‘Domestic ritual’ refers to the set of tasks performed in a house which helps to preserve the continuity of the house and the life lived therein. Travel is often thought of as an escape from home and domesticity. Critics have claimed that travel allows travellers, particularly women, to free themselves from the constraints of domestic life. Far from being an alternative to homemaking and domesticity, however, travellers – both men and women – spend much of their time in a kind of displaced home-making, creating and re-creating temporary home spaces. Beyond this, the way in which travel is written frequently replicates the rhythm of domestic ritual. There are three main strands: the objects and artefacts that travellers bring with them from home and use to re-create home in the new environment; rituals with which travellers make a new place into a home; the writing of travel and its parallels in domestic ritual.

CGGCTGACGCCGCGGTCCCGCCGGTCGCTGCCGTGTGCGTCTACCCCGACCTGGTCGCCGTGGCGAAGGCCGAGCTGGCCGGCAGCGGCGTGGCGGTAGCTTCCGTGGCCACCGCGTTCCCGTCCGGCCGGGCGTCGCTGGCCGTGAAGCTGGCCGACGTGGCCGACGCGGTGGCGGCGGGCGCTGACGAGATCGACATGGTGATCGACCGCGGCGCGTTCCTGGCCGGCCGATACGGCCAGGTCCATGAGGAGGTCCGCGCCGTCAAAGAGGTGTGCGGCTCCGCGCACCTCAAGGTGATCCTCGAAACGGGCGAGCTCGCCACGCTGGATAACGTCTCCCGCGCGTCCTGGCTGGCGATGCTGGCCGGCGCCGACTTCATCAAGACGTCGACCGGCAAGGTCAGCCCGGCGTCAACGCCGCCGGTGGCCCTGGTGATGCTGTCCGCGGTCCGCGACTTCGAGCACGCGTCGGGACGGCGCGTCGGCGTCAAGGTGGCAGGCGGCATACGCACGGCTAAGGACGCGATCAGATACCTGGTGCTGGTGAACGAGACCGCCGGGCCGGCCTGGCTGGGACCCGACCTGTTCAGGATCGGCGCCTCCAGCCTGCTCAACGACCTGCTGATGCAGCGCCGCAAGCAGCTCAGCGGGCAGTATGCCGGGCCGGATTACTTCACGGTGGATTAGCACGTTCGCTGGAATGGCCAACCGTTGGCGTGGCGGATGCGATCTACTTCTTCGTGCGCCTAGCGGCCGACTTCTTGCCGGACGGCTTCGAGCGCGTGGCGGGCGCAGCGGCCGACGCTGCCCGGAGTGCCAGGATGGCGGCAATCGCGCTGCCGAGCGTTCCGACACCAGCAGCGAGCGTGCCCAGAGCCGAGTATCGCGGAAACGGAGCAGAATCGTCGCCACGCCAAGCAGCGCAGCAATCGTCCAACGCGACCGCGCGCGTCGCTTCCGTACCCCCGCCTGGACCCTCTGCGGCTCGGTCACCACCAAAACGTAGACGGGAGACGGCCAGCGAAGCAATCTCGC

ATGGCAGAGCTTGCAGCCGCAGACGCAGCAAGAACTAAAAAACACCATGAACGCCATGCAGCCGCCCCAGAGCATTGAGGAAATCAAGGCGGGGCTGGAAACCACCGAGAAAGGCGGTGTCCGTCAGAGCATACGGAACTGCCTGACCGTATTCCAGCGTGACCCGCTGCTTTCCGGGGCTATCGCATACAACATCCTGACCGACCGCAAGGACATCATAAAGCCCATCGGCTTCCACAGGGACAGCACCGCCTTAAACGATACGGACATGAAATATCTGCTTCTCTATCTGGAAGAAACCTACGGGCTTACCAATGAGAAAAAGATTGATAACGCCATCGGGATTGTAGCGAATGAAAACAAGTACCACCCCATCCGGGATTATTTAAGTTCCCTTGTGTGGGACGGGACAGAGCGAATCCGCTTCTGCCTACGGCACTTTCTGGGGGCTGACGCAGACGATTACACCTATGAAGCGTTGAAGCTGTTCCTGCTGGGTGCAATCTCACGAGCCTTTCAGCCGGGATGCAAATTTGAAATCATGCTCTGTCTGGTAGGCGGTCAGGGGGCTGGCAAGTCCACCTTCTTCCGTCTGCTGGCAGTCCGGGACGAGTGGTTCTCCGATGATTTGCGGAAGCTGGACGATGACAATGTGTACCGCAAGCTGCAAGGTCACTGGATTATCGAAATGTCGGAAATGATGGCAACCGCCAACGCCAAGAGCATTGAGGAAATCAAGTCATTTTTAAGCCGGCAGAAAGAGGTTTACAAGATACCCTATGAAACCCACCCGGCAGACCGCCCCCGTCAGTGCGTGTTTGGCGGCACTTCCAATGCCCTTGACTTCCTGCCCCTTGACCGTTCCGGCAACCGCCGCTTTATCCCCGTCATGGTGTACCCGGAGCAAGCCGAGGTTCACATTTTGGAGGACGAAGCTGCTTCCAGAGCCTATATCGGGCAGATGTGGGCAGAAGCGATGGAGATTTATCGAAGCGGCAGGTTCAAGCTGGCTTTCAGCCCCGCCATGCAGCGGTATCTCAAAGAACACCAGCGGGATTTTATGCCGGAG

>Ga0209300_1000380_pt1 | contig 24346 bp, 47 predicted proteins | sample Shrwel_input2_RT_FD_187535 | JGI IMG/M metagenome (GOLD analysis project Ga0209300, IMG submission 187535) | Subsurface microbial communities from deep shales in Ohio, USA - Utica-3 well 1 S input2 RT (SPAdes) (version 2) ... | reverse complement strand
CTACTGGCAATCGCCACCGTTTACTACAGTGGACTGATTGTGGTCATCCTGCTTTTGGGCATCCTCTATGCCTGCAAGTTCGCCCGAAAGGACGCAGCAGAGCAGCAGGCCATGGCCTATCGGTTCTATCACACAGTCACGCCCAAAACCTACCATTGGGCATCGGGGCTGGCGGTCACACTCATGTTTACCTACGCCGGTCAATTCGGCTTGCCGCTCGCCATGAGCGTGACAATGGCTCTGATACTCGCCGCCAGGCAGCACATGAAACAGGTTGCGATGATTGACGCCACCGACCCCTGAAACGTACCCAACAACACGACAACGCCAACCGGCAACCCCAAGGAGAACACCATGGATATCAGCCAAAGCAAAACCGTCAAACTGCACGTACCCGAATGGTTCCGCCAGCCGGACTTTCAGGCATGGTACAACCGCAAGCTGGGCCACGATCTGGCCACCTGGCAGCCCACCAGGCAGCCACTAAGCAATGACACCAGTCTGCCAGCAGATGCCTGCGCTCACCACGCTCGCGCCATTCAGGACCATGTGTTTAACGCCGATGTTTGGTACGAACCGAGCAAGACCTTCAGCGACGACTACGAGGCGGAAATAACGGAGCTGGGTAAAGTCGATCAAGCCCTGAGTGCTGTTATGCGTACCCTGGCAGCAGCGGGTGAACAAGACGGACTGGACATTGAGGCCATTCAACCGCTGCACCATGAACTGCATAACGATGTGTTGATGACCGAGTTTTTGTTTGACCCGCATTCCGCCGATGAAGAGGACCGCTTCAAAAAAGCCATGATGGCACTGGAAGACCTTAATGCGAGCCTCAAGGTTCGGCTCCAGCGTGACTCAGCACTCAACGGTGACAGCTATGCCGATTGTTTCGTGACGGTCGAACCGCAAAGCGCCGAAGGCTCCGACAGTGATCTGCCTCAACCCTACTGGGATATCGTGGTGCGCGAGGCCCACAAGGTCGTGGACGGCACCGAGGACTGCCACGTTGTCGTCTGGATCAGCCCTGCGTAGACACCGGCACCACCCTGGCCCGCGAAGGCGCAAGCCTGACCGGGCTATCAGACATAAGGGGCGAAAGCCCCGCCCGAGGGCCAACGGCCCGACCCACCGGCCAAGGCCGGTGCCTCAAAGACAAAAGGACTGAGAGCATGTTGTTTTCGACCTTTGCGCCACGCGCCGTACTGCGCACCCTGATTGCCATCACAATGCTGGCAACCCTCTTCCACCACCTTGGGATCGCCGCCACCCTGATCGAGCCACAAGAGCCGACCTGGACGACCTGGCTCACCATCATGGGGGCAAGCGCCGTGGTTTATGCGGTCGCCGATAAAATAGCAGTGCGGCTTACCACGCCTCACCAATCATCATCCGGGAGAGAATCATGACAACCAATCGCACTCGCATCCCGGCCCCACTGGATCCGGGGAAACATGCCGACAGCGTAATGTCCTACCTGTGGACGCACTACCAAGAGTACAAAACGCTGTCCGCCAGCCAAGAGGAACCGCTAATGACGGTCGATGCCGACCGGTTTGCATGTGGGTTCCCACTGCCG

Tim Youngs (1997, 118) has written: ‘For travellers the relationship to commodities that are taken with them becomes an important means of negotiating and affirming identity at a time when it is under threat […] worries about the instability of self can be displaced onto commodities.’ Repeatedly we find lists of objects taken appearing in accounts of travel, the listing itself part of the way in which travellers establishes their identity. For Sarah Murray (1799, 39), travelling into the Highlands of Scotland before the advent of a touristic infrastructure, a list of necessary items served to establish the possibility of being ‘at home’ in the wilds and establishing control over a land where the sublimity of the landscape threatened to overwhelm her: ‘For the inside of the carriage, get a light flat box […] the side next the travellers should fall down […] to form a table on their laps […] holes for wine bottles, to stand upright in […] tea, sugar, bread, and meat; a tumbler glass, knife and fork, and saltcellar, with two or three napkins.’ Murray created ‘home’ in her carriage, fitted out in ways which allowed her to dine with the manners and refinements of her upperclass London home and to set herself apart from both the landscape and the natives of Scotland.